Academic journal article Historical Journal of Massachusetts

The Enigma of Mount Holyoke's Nellie Neilson

Academic journal article Historical Journal of Massachusetts

The Enigma of Mount Holyoke's Nellie Neilson

Article excerpt

Nellie Neilson (1873-1947), Mount Holyoke College's great scholar of early English history who was the first woman elected a Fellow of the Medieval Academy of America (1926) and the first woman elected president of the American Historical Association (1943), remains something of an enigma. The superb quality of her scholarship is quite clear; but the influences upon her intellectual development has been distressingly unclear, as few of her personal papers that might be revealing seem to survive.1

What is known is that Neilson studied under Charles McLean Andrews, Frederic W. Maitland, and Sir Paul Vinogradoff. The easy assumption would be that Maitland and Vinogradoff were most influential upon her since they were two of England's leading medievalists, at the universities of Cambridge and Oxford respectively. Andrews, who taught at Bryn Mawr College, The Johns Hopkins University and Yale University, was only briefly a medievalist early in his career, and is remembered far more as an outstanding historian of the colonial America era.

An account of Neilson's thought and work examining the instrumental role of Andrews in her career has yet to be seen. This influence upon Neilson was probably more life-transforming than has been realized.

When Neilson received her Ph.D. from Bryn Mawr College in 1899, she became one of only eight American women to receive a doctorate in history before 1900.2 Andrews was well aware that research into medieval English history was making a quantum leap in the 1890s. He saw the need and opportunity for gifted young medievalist scholars such as Neilson, originally an English major, and helped to mold her into a fine historian.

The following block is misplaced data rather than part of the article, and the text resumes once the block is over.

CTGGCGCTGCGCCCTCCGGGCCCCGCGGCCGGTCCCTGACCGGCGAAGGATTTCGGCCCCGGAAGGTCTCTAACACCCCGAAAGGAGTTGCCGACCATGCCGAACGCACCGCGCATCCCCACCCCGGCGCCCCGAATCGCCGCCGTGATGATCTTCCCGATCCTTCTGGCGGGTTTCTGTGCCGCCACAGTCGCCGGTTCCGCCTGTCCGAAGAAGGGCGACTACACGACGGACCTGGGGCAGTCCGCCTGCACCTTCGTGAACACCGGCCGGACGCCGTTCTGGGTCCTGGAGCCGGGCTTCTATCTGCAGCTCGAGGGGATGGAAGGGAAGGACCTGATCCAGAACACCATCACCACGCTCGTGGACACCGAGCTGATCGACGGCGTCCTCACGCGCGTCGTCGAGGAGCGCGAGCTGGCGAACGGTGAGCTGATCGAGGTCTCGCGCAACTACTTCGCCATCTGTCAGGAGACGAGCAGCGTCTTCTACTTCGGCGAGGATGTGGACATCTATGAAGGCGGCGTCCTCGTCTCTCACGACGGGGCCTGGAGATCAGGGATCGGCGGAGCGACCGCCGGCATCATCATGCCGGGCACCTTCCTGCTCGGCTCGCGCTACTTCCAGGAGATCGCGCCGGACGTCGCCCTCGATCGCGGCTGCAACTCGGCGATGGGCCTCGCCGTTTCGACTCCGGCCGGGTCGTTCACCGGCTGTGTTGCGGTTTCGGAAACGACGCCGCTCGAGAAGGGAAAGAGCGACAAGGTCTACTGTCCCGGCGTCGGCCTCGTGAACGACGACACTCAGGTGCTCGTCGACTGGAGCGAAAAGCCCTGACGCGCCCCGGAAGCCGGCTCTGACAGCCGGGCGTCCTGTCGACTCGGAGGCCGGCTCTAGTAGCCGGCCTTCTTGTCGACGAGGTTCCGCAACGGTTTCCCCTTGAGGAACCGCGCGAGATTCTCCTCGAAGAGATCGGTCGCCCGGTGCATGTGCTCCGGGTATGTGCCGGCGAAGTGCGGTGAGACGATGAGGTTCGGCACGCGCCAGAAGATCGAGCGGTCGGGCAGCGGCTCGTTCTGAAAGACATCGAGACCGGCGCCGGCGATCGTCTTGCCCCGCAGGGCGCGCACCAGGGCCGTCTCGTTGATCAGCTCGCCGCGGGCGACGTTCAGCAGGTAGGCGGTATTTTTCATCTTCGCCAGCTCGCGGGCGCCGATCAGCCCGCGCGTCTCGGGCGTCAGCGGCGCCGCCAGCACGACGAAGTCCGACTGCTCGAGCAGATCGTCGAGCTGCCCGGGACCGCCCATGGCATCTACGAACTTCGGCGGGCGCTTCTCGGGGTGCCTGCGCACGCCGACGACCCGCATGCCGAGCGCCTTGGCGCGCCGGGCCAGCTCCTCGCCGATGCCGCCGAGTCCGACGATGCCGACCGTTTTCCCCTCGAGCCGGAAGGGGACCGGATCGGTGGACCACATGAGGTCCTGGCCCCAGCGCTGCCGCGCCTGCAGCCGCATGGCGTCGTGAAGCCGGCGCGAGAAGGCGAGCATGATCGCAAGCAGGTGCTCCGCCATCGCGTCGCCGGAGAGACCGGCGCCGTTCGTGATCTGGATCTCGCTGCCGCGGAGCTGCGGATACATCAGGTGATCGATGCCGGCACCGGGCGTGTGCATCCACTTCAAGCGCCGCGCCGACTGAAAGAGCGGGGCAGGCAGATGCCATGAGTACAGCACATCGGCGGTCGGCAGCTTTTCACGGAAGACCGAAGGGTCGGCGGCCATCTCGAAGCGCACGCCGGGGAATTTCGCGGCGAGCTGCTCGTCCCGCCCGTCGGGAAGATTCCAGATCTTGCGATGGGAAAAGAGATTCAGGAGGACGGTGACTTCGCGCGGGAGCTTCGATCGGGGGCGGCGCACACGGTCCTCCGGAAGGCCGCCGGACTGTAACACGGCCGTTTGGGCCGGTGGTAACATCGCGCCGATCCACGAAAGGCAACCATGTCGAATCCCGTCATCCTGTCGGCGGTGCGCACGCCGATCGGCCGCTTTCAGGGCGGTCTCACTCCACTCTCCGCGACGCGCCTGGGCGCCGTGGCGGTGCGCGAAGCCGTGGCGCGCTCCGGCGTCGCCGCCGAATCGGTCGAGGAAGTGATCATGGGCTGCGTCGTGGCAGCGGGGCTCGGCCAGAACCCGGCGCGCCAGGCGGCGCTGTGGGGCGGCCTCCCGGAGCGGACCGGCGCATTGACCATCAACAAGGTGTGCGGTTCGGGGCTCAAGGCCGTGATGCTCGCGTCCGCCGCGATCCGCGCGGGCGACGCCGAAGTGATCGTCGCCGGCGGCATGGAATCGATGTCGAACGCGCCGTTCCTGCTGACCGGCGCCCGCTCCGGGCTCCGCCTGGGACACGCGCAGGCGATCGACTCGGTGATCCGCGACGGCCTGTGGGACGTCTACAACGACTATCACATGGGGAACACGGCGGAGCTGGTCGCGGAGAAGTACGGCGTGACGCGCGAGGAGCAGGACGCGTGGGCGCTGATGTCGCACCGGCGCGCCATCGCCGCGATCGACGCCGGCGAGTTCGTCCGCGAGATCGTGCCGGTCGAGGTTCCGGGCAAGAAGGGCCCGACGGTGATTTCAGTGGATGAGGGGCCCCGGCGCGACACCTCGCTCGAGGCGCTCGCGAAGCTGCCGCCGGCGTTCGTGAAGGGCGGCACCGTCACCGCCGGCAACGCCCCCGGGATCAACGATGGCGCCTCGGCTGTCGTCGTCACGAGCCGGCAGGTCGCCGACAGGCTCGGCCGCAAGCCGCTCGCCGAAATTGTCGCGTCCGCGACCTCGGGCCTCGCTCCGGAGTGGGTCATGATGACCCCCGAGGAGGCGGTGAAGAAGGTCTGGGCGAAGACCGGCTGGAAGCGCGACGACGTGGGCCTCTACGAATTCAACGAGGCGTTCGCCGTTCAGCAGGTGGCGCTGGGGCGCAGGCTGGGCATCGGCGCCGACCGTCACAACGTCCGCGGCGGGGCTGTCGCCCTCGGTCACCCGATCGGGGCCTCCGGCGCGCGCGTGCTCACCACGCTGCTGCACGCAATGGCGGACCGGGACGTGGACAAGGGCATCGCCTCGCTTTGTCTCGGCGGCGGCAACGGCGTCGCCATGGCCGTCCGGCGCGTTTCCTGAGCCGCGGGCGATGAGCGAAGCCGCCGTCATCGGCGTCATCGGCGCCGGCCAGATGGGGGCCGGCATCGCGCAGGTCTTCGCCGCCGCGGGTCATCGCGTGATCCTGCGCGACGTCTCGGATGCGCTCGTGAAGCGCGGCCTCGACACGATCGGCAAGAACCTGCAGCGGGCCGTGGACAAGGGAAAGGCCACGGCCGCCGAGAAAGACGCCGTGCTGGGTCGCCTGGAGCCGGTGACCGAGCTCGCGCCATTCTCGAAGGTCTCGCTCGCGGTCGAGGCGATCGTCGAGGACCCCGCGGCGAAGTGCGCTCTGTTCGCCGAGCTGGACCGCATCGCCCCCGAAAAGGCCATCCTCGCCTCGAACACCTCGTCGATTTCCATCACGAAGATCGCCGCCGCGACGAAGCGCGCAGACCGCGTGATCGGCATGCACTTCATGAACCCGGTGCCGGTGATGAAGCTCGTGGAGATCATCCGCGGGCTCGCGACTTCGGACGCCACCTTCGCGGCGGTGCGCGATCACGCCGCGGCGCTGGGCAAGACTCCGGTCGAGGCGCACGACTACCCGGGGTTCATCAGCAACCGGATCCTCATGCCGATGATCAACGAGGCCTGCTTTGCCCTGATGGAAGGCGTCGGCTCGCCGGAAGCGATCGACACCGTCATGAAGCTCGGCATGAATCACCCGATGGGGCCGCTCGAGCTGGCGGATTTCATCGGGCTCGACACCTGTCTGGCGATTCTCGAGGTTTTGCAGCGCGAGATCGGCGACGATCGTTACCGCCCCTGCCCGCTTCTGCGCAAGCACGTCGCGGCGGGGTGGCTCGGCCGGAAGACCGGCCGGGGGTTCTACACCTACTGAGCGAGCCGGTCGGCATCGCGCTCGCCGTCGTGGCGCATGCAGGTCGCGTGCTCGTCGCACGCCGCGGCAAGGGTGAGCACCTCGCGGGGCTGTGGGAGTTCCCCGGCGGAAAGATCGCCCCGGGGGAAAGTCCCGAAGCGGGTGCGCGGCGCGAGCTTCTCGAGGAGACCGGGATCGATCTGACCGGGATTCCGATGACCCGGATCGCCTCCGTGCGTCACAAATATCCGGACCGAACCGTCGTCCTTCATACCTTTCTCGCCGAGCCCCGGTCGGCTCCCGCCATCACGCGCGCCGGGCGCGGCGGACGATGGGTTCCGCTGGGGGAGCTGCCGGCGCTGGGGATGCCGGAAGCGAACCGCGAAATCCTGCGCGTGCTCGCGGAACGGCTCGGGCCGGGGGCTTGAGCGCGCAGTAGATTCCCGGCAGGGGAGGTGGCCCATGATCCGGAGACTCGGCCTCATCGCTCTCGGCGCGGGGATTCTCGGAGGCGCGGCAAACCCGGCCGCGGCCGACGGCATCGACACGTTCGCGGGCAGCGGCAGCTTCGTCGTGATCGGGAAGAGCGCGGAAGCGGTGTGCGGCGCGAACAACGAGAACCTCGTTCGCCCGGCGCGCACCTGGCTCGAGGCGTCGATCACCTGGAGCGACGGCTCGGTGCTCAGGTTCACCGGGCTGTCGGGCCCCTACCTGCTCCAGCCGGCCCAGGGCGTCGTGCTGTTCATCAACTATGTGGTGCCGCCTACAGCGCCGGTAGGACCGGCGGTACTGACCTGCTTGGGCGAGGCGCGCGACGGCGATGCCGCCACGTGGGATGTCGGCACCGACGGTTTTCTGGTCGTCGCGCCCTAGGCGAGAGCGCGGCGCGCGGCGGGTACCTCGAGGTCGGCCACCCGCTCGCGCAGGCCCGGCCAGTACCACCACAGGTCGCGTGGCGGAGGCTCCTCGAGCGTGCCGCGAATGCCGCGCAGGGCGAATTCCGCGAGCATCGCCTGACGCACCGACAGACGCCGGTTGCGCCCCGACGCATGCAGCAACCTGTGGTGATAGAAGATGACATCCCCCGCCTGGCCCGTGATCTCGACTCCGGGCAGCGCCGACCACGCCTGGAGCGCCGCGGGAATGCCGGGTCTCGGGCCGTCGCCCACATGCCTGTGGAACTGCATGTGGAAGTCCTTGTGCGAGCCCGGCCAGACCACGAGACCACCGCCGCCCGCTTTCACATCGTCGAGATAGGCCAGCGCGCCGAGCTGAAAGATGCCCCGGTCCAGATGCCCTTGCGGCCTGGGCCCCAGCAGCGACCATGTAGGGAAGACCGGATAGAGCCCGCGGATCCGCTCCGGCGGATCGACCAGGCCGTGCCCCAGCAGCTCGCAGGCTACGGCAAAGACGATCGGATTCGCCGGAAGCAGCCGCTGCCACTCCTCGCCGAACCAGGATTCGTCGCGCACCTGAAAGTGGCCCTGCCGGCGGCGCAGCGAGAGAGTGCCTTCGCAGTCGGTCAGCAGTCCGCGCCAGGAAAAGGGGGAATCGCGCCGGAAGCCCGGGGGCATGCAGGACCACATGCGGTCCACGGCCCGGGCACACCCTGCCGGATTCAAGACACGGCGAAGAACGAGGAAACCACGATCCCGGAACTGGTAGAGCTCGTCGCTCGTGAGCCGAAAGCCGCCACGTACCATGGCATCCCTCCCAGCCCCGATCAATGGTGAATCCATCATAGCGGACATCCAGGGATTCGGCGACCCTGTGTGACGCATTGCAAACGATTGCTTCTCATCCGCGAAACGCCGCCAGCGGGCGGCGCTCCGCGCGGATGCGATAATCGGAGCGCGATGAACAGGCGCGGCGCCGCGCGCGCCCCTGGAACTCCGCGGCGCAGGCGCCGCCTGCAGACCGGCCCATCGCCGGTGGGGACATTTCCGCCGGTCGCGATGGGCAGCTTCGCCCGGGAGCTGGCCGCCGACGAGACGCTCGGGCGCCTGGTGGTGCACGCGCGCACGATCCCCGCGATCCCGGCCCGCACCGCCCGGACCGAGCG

Many years afterward, in a strong statement of appreciation, Neilson wrote: "I can never be glad enough that at such a time Mr. Andrews turned me from a pleasant dalliance in the paths of early English literature to the strict discipline of early English legal and economic history."3 She later wrote, upon his passing:

Very fortunate were those of us who worked in the cramped little seminar room at the top of Taylor [Hall]. It was there that I for one found a great love for early English history which has never lessened and has stood me in good stead through the pleasures and tribulations of this mortal life. It is a debt of very Beat gratitude that I owe to the memory of a great scholar. It was hard, exacting work that he required. One's second best was never good enough, and sometimes neither was one's first best!4

Neilson states that "Andrews turned me" from early English literature to the history that became her "great love." Andrews, in a paper published when Neilson was his graduate student, made a sharp and clear distinction between history and literature:

Here lies the first and broadest distinction which can be drawn between the influence of history and literature. in history we are dealing with realities, with the actual relations and struggles of man with man and nation with nation. We are studying life in its best sense, not as it might have been, not as it ought to have been, but as it has been.5

He must have imparted to Neilson his belief that the study of history is more valuable than the study of literature:

If these are lessons which history teaches, surely we may ascribe to its study a high place as an aid to moral culture. Much of this literature cannot accomplish, because it does not treat of realities and has not the range of views which history possesses.6

Andrews argued:

History alone can furnish that perspective, those points of comparison, which are so needed in judging what we have done and where we now are. It gives a meaning to our present perplexities; it gives proportions to the affairs of today; it makes it possible to determine the character and direction of our present progress.7

Andrews knew that history demands scholarship

of a high order to discover, understand, coordinate and present the multifarious fats, the ambiguous statements and contradictory evidences which confront every investigator into the events of the past times. …

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